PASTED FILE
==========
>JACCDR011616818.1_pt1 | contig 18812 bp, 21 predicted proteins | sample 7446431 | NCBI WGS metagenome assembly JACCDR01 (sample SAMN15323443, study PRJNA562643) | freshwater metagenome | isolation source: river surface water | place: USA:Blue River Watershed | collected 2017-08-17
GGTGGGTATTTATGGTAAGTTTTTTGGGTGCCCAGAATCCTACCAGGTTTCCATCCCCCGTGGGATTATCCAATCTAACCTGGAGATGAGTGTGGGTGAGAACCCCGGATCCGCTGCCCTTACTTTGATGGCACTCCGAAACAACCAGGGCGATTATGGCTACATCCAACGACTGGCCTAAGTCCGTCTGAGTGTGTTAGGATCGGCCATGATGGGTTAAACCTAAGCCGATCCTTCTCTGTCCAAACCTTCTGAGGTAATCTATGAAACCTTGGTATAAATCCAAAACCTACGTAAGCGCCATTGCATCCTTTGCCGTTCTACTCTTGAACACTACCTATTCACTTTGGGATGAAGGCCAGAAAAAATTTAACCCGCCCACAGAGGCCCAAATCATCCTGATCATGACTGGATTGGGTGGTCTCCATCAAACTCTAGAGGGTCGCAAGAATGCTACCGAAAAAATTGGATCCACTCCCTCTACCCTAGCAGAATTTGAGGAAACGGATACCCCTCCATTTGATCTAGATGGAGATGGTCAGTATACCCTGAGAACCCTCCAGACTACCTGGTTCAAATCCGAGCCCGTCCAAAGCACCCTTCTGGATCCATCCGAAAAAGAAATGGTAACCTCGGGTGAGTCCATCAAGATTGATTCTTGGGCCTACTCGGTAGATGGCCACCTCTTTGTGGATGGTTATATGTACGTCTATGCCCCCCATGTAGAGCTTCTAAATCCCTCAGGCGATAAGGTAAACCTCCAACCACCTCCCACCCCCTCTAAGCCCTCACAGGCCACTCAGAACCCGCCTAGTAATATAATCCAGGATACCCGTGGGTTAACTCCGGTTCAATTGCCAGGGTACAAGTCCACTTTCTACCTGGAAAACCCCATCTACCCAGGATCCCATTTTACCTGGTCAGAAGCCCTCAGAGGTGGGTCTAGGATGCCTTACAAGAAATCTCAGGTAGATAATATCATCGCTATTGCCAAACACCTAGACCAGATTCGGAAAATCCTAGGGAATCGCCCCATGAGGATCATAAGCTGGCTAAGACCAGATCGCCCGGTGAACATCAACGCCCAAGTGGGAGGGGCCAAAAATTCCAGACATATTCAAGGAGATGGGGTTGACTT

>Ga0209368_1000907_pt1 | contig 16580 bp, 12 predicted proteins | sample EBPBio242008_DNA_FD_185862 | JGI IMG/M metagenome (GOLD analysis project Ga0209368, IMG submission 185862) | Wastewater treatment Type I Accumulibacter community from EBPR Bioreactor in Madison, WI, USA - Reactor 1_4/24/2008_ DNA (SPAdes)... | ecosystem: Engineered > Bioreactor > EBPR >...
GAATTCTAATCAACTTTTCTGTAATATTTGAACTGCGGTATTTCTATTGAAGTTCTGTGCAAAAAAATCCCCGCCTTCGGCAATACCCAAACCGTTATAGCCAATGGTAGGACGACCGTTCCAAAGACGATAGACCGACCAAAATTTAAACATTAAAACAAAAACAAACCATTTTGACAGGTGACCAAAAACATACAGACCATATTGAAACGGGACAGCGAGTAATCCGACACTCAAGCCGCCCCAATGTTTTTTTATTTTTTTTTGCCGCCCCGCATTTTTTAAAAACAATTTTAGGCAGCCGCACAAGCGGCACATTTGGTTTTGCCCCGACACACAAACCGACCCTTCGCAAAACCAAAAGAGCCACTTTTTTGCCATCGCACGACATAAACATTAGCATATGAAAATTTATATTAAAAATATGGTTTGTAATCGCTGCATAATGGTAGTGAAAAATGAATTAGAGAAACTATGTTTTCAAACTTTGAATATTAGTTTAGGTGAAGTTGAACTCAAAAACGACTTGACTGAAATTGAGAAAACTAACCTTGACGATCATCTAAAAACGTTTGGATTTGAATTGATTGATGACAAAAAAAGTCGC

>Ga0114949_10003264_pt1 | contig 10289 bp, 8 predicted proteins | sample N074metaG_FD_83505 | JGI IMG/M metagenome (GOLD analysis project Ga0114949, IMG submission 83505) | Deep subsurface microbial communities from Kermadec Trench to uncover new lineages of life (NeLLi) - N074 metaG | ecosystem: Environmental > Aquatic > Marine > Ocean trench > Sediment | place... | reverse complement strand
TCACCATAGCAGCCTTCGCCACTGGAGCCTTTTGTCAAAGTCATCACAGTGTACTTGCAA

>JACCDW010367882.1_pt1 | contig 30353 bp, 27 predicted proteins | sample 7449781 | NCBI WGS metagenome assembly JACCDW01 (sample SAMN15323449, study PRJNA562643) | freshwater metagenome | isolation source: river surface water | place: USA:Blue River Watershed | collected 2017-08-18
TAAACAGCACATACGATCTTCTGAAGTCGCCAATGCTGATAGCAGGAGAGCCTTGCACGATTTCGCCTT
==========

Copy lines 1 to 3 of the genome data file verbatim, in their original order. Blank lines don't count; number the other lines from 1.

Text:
>JACCDR011616818.1_pt1 | contig 18812 bp, 21 predicted proteins | sample 7446431 | NCBI WGS metagenome assembly JACCDR01 (sample SAMN15323443, study PRJNA562643) | freshwater metagenome | isolation source: river surface water | place: USA:Blue River Watershed | collected 2017-08-17
GGTGGGTATTTATGGTAAGTTTTTTGGGTGCCCAGAATCCTACCAGGTTTCCATCCCCCGTGGGATTATCCAATCTAACCTGGAGATGAGTGTGGGTGAGAACCCCGGATCCGCTGCCCTTACTTTGATGGCACTCCGAAACAACCAGGGCGATTATGGCTACATCCAACGACTGGCCTAAGTCCGTCTGAGTGTGTTAGGATCGGCCATGATGGGTTAAACCTAAGCCGATCCTTCTCTGTCCAAACCTTCTGAGGTAATCTATGAAACCTTGGTATAAATCCAAAACCTACGTAAGCGCCATTGCATCCTTTGCCGTTCTACTCTTGAACACTACCTATTCACTTTGGGATGAAGGCCAGAAAAAATTTAACCCGCCCACAGAGGCCCAAATCATCCTGATCATGACTGGATTGGGTGGTCTCCATCAAACTCTAGAGGGTCGCAAGAATGCTACCGAAAAAATTGGATCCACTCCCTCTACCCTAGCAGAATTTGAGGAAACGGATACCCCTCCATTTGATCTAGATGGAGATGGTCAGTATACCCTGAGAACCCTCCAGACTACCTGGTTCAAATCCGAGCCCGTCCAAAGCACCCTTCTGGATCCATCCGAAAAAGAAATGGTAACCTCGGGTGAGTCCATCAAGATTGATTCTTGGGCCTACTCGGTAGATGGCCACCTCTTTGTGGATGGTTATATGTACGTCTATGCCCCCCATGTAGAGCTTCTAAATCCCTCAGGCGATAAGGTAAACCTCCAACCACCTCCCACCCCCTCTAAGCCCTCACAGGCCACTCAGAACCCGCCTAGTAATATAATCCAGGATACCCGTGGGTTAACTCCGGTTCAATTGCCAGGGTACAAGTCCACTTTCTACCTGGAAAACCCCATCTACCCAGGATCCCATTTTACCTGGTCAGAAGCCCTCAGAGGTGGGTCTAGGATGCCTTACAAGAAATCTCAGGTAGATAATATCATCGCTATTGCCAAACACCTAGACCAGATTCGGAAAATCCTAGGGAATCGCCCCATGAGGATCATAAGCTGGCTAAGACCAGATCGCCCGGTGAACATCAACGCCCAAGTGGGAGGGGCCAAAAATTCCAGACATATTCAAGGAGATGGGGTTGACTT

>Ga0209368_1000907_pt1 | contig 16580 bp, 12 predicted proteins | sample EBPBio242008_DNA_FD_185862 | JGI IMG/M metagenome (GOLD analysis project Ga0209368, IMG submission 185862) | Wastewater treatment Type I Accumulibacter community from EBPR Bioreactor in Madison, WI, USA - Reactor 1_4/24/2008_ DNA (SPAdes)... | ecosystem: Engineered > Bioreactor > EBPR >...